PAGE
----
|"This is an extremely serious situation and based on experience with epidemics elsewhere it would be irresponsible to plan for anything but a considerably wider outbreak,” said Nigel Fisher, UN Humanitarian Coordinator in Haiti. "We are particularly concerned about Port-au-Prince and those in the slum areas as well as in the camps, but we are also preparing for outbreaks in the rest of the country."|
by Edson Wooldy Louidor
Jesuit Refugee Service Latin America and Carribbean
(Port au Prince) Oct. 26, 2010 – A month before elections for a new president and legislature scheduled for Haiti on November 28, an epidemic of cholera has again focused world attention on Haiti. The disease has killed more than 259 people and sickened another 3,300, according to health authorities as they said the situation was stabilizing.
Despite that announcement, the UN warned that all scenarios should be planned for. "This is an extremely serious situation and based on experience with epidemics elsewhere it would be irresponsible to plan for anything but a considerably wider outbreak,” said Nigel Fisher, UN Humanitarian Coordinator in Haiti. "We are particularly concerned about Port-au-Prince and those in the slum areas as well as in the camps, but we are also preparing for outbreaks in the rest of the country."
Humanitarian agencies are working to ensure that people have access to clean water, assessing hygiene conditions at water points, distributing soap and carrying out an awareness campaign in affected and at-risk areas.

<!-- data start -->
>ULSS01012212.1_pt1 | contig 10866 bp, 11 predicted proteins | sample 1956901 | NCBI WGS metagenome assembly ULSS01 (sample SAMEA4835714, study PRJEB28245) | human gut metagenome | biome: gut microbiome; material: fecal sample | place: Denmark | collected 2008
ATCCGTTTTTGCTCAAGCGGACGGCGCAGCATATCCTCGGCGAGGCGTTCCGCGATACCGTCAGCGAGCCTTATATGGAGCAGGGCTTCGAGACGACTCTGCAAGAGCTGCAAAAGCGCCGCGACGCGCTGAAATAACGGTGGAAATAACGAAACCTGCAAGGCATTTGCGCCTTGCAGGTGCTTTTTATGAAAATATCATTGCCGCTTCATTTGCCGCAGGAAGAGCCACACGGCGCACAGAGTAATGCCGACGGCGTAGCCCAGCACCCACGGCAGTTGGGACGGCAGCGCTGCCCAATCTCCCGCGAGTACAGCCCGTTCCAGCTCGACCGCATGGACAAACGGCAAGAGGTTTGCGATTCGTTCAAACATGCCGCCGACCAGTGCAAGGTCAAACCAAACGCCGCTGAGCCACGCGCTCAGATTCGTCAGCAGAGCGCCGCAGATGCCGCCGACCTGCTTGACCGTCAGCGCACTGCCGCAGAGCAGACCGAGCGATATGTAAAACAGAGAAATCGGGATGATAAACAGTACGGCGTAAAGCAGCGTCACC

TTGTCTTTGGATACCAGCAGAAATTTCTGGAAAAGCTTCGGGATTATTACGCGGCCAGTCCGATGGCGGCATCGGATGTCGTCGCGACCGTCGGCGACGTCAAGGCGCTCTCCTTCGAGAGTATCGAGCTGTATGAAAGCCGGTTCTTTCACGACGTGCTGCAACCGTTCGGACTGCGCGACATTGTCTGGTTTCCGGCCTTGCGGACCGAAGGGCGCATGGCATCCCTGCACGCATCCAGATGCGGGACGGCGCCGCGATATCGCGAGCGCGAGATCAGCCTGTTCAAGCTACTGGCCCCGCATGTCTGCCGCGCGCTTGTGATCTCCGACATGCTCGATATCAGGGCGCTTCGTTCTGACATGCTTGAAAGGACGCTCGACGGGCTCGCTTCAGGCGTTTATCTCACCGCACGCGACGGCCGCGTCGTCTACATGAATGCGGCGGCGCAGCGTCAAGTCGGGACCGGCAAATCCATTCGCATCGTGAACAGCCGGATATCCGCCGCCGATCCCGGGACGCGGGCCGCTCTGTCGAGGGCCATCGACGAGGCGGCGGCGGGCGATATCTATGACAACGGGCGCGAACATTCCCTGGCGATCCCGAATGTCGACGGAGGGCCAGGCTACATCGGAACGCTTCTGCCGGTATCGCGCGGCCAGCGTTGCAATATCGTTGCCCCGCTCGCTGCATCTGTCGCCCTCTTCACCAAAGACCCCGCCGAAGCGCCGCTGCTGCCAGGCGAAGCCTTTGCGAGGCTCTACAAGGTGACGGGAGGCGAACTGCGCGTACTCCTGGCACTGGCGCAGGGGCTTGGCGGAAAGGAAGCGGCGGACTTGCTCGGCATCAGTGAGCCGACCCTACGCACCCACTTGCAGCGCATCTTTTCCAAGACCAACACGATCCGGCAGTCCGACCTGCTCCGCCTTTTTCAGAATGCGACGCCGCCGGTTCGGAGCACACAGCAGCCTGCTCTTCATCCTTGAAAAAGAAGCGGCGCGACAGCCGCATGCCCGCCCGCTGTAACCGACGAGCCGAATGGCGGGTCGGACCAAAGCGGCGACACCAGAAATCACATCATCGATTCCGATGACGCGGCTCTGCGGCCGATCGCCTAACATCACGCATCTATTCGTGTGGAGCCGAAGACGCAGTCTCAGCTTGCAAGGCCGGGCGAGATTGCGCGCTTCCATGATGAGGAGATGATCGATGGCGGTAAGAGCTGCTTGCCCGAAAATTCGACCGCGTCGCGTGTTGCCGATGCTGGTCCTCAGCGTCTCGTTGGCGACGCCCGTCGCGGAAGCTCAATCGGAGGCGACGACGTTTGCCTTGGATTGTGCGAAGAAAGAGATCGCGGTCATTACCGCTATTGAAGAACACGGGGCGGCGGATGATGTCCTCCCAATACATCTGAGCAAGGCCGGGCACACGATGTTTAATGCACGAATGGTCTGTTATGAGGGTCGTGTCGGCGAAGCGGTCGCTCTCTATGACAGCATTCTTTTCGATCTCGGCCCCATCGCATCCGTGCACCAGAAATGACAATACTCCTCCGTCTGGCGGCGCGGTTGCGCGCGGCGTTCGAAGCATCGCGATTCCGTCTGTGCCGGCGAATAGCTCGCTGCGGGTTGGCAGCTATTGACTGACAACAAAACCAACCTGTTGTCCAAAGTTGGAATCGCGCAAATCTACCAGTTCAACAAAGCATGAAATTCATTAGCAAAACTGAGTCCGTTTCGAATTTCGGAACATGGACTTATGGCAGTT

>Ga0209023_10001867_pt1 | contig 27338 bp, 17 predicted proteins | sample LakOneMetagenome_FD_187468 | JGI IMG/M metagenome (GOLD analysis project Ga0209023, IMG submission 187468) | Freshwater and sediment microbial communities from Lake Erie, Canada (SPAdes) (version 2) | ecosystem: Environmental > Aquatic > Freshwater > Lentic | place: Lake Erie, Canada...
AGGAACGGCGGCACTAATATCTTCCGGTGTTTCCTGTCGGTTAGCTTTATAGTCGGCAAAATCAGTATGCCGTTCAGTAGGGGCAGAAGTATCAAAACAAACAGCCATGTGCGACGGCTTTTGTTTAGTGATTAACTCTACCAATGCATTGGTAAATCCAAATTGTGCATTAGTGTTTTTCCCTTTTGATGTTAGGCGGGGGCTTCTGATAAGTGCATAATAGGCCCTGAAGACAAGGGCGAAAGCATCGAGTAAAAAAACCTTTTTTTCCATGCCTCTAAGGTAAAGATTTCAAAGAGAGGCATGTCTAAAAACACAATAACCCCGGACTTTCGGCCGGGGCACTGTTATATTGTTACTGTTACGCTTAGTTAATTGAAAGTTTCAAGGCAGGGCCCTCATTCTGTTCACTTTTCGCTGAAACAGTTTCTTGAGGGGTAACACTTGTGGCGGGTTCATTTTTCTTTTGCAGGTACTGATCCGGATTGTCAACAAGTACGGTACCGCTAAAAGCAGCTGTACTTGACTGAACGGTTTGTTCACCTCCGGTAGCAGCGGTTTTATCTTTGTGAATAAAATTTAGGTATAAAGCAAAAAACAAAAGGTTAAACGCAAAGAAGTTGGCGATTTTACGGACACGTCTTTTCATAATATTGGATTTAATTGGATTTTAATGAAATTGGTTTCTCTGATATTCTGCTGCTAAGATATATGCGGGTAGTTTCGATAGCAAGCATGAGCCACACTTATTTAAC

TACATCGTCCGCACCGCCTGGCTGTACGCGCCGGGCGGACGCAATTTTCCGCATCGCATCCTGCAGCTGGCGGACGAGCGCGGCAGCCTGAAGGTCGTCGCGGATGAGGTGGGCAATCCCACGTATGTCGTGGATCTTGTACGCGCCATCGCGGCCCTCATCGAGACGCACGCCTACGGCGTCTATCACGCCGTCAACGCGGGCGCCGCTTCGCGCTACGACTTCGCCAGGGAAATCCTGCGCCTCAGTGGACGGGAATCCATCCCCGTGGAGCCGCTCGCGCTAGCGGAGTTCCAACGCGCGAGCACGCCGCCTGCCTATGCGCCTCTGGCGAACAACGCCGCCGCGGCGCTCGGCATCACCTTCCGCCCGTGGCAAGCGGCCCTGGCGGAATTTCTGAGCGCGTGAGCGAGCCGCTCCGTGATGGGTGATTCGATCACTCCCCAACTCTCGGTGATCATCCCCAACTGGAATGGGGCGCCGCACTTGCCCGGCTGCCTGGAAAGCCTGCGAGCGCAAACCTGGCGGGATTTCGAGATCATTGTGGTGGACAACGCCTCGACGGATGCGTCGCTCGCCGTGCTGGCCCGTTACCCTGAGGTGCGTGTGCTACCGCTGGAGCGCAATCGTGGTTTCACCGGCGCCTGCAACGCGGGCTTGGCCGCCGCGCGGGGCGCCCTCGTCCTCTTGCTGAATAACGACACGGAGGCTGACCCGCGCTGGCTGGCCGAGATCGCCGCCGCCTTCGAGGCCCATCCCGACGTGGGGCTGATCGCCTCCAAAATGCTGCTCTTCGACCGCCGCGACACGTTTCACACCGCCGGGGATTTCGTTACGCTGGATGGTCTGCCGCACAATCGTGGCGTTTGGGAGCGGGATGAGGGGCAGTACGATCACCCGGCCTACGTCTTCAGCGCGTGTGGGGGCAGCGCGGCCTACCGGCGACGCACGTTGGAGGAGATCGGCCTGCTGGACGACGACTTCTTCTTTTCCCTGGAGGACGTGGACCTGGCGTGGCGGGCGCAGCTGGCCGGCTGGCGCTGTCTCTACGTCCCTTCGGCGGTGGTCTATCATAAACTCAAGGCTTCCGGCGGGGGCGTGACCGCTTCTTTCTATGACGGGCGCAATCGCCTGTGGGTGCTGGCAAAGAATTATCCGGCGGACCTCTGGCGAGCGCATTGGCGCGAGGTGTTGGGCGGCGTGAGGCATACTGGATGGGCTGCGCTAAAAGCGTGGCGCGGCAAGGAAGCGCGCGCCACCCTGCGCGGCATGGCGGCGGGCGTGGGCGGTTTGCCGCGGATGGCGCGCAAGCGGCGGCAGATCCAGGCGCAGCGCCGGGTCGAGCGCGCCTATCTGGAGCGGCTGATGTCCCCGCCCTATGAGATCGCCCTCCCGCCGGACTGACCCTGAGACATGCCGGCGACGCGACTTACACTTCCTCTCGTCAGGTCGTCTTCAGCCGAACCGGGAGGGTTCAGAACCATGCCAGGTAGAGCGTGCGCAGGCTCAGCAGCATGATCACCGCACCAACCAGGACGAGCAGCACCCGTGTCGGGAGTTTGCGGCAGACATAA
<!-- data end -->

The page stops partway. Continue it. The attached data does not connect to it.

Fearing a possible spread of the epidemic in the Haitian Capital and other departments, some analysts question whether the election campaigns should be suspended to avoid the risks of contamination during massive human concentrations.
As the cholera outbreak plagues a beleaguered population, a group of experts led by Eric Calais, of Purdue University, warned on Sunday that the Enriquillo-Plantain Garden fault (in the southern peninsula of the island) is still keeping a charge of energy accumulated over the centuries; it "remains an important seismic hazard for Haiti and Port au Prince in particular," he said.
Experts have corrected earlier reports about the the earthquake of January 12, 2010, and now say it was not due to the Enriquillo-Plantain Garden fault, as was thought at first, but a previously unknown fault located near the city of Léogane (in western Haiti).
As these risks hover over Haiti, it is time to reflect on the country's vulnerabilities and the causes to at least reduce the impacts of disasters following natural phenomena.
Natural disaster are combinations of processes and events, including a potentially destructive agent and a population weakened by economic and social vulnerability. The vulnerability is caused primarily by a set of socio-economic, political and even cultural factors affecting the characteristics of a person or group and their situation that influence their ability to anticipate, cope with, resist and recover from the impact of an event.
The question "What are the causes of vulnerability in Haiti?" should be at the heart of the reconstruction process and the electoral debate. The disasters affecting the country could present an opportunity to lay the foundations of a new Haiti: decentralized, fair, equitable, democratic, inclusive, equipped with a responsible state, a country that respects human rights and dignity of every Haitian and Haiti.
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